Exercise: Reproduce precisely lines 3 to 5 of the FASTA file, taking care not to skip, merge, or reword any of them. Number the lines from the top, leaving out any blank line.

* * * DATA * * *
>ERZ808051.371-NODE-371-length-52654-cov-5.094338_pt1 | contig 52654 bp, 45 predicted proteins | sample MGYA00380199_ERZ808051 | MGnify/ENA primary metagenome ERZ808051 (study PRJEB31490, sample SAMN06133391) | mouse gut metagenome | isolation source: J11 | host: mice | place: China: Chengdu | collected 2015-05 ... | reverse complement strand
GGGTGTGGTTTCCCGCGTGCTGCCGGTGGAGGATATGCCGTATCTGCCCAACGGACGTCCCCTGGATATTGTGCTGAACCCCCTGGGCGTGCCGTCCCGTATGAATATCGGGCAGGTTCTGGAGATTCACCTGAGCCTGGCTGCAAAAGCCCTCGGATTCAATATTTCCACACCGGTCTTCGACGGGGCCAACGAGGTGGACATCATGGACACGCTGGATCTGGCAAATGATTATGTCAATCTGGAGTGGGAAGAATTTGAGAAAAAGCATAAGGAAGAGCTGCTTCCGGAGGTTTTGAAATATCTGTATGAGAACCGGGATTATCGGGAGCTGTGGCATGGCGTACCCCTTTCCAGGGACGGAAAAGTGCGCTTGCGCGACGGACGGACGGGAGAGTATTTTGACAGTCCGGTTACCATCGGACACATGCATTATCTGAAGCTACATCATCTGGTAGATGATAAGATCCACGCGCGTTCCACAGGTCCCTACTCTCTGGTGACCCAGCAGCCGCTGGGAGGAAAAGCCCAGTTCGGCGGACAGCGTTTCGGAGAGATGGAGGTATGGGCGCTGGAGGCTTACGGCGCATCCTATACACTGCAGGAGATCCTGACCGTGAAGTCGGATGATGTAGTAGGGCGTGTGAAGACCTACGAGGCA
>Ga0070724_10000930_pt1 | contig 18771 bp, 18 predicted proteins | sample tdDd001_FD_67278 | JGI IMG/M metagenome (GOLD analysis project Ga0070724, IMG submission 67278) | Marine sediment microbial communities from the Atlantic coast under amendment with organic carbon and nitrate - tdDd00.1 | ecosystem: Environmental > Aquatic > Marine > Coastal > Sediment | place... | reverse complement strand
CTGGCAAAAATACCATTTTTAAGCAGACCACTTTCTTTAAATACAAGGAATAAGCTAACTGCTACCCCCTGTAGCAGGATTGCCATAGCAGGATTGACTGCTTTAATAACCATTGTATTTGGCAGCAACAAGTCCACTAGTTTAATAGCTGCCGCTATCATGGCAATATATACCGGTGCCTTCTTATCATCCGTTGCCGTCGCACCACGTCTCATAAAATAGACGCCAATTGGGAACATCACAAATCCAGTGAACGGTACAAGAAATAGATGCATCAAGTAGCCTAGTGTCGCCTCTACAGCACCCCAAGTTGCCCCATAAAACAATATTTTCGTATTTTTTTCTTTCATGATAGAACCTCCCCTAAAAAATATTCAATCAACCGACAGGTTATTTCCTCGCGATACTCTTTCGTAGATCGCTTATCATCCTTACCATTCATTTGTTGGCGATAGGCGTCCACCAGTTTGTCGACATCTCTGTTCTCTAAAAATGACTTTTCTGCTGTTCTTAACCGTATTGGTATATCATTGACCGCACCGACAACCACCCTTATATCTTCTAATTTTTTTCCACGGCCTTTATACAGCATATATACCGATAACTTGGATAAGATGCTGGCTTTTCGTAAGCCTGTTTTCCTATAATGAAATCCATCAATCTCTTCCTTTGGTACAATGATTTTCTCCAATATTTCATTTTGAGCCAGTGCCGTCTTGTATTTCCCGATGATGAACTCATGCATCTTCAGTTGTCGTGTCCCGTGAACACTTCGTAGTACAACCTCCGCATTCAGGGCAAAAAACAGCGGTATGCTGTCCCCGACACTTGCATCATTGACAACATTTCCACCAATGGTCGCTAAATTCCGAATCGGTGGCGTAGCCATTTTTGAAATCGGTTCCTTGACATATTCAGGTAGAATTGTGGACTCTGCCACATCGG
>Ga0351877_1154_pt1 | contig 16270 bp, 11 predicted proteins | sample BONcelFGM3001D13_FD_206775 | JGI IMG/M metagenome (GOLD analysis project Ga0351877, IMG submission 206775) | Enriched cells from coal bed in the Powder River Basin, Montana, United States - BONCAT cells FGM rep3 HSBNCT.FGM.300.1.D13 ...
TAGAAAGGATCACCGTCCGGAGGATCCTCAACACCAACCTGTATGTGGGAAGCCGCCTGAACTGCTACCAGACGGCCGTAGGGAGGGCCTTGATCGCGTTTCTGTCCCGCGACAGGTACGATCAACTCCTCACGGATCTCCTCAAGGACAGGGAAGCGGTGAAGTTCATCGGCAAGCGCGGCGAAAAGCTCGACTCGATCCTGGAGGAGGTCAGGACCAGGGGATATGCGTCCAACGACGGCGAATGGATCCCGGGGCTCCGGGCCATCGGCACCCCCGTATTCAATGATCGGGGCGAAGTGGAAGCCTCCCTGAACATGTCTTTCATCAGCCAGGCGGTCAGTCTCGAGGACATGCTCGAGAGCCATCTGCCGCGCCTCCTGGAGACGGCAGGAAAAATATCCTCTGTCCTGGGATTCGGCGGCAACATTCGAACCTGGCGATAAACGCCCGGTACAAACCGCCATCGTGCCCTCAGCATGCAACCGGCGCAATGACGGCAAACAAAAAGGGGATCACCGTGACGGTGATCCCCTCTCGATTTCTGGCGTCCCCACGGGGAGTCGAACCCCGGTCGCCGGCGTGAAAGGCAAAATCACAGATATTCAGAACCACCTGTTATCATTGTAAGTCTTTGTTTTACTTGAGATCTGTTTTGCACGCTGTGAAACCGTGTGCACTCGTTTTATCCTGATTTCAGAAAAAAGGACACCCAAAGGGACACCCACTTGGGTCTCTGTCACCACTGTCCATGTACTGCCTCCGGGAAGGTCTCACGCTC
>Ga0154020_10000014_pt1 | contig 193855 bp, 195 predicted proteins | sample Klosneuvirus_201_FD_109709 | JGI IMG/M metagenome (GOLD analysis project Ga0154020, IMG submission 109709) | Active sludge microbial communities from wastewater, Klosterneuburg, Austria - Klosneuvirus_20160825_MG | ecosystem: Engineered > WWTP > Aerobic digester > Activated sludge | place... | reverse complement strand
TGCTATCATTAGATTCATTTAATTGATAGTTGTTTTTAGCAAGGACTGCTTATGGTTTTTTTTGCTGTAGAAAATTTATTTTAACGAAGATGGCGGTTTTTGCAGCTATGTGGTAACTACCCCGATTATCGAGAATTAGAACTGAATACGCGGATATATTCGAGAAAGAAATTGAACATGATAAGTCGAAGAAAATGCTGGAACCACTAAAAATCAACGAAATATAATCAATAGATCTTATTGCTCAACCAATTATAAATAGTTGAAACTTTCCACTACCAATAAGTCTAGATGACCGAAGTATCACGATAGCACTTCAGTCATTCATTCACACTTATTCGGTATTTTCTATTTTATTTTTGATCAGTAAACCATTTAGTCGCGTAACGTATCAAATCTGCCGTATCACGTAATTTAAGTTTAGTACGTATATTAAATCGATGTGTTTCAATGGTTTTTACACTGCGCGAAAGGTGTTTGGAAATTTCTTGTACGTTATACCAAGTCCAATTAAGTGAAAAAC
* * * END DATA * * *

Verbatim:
>Ga0070724_10000930_pt1 | contig 18771 bp, 18 predicted proteins | sample tdDd001_FD_67278 | JGI IMG/M metagenome (GOLD analysis project Ga0070724, IMG submission 67278) | Marine sediment microbial communities from the Atlantic coast under amendment with organic carbon and nitrate - tdDd00.1 | ecosystem: Environmental > Aquatic > Marine > Coastal > Sediment | place... | reverse complement strand
CTGGCAAAAATACCATTTTTAAGCAGACCACTTTCTTTAAATACAAGGAATAAGCTAACTGCTACCCCCTGTAGCAGGATTGCCATAGCAGGATTGACTGCTTTAATAACCATTGTATTTGGCAGCAACAAGTCCACTAGTTTAATAGCTGCCGCTATCATGGCAATATATACCGGTGCCTTCTTATCATCCGTTGCCGTCGCACCACGTCTCATAAAATAGACGCCAATTGGGAACATCACAAATCCAGTGAACGGTACAAGAAATAGATGCATCAAGTAGCCTAGTGTCGCCTCTACAGCACCCCAAGTTGCCCCATAAAACAATATTTTCGTATTTTTTTCTTTCATGATAGAACCTCCCCTAAAAAATATTCAATCAACCGACAGGTTATTTCCTCGCGATACTCTTTCGTAGATCGCTTATCATCCTTACCATTCATTTGTTGGCGATAGGCGTCCACCAGTTTGTCGACATCTCTGTTCTCTAAAAATGACTTTTCTGCTGTTCTTAACCGTATTGGTATATCATTGACCGCACCGACAACCACCCTTATATCTTCTAATTTTTTTCCACGGCCTTTATACAGCATATATACCGATAACTTGGATAAGATGCTGGCTTTTCGTAAGCCTGTTTTCCTATAATGAAATCCATCAATCTCTTCCTTTGGTACAATGATTTTCTCCAATATTTCATTTTGAGCCAGTGCCGTCTTGTATTTCCCGATGATGAACTCATGCATCTTCAGTTGTCGTGTCCCGTGAACACTTCGTAGTACAACCTCCGCATTCAGGGCAAAAAACAGCGGTATGCTGTCCCCGACACTTGCATCATTGACAACATTTCCACCAATGGTCGCTAAATTCCGAATCGGTGGCGTAGCCATTTTTGAAATCGGTTCCTTGACATATTCAGGTAGAATTGTGGACTCTGCCACATCGG
>Ga0351877_1154_pt1 | contig 16270 bp, 11 predicted proteins | sample BONcelFGM3001D13_FD_206775 | JGI IMG/M metagenome (GOLD analysis project Ga0351877, IMG submission 206775) | Enriched cells from coal bed in the Powder River Basin, Montana, United States - BONCAT cells FGM rep3 HSBNCT.FGM.300.1.D13 ...